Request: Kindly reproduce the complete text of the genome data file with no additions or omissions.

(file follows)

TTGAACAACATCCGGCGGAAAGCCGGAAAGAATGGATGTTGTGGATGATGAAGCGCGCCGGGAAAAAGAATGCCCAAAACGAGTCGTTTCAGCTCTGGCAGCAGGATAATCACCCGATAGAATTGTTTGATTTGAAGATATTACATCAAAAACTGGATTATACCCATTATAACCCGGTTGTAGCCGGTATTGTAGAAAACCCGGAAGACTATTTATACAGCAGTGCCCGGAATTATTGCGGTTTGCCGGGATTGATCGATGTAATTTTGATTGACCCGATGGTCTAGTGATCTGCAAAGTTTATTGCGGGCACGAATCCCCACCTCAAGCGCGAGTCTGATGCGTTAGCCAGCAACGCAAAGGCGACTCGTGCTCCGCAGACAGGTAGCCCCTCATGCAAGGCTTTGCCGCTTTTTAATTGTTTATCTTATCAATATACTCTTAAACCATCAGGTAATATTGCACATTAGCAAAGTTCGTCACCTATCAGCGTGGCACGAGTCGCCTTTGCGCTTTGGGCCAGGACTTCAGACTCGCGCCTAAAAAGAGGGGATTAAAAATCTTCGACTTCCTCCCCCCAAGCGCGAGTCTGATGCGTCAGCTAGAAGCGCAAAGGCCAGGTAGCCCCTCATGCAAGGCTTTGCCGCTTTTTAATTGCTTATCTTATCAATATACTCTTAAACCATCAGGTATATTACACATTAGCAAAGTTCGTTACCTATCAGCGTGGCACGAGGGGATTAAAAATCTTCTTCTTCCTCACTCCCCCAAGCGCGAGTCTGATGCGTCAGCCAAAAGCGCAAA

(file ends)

TTGAACAACATCCGGCGGAAAGCCGGAAAGAATGGATGTTGTGGATGATGAAGCGCGCCGGGAAAAAGAATGCCCAAAACGAGTCGTTTCAGCTCTGGCAGCAGGATAATCACCCGATAGAATTGTTTGATTTGAAGATATTACATCAAAAACTGGATTATACCCATTATAACCCGGTTGTAGCCGGTATTGTAGAAAACCCGGAAGACTATTTATACAGCAGTGCCCGGAATTATTGCGGTTTGCCGGGATTGATCGATGTAATTTTGATTGACCCGATGGTCTAGTGATCTGCAAAGTTTATTGCGGGCACGAATCCCCACCTCAAGCGCGAGTCTGATGCGTTAGCCAGCAACGCAAAGGCGACTCGTGCTCCGCAGACAGGTAGCCCCTCATGCAAGGCTTTGCCGCTTTTTAATTGTTTATCTTATCAATATACTCTTAAACCATCAGGTAATATTGCACATTAGCAAAGTTCGTCACCTATCAGCGTGGCACGAGTCGCCTTTGCGCTTTGGGCCAGGACTTCAGACTCGCGCCTAAAAAGAGGGGATTAAAAATCTTCGACTTCCTCCCCCCAAGCGCGAGTCTGATGCGTCAGCTAGAAGCGCAAAGGCCAGGTAGCCCCTCATGCAAGGCTTTGCCGCTTTTTAATTGCTTATCTTATCAATATACTCTTAAACCATCAGGTATATTACACATTAGCAAAGTTCGTTACCTATCAGCGTGGCACGAGGGGATTAAAAATCTTCTTCTTCCTCACTCCCCCAAGCGCGAGTCTGATGCGTCAGCCAAAAGCGCAAA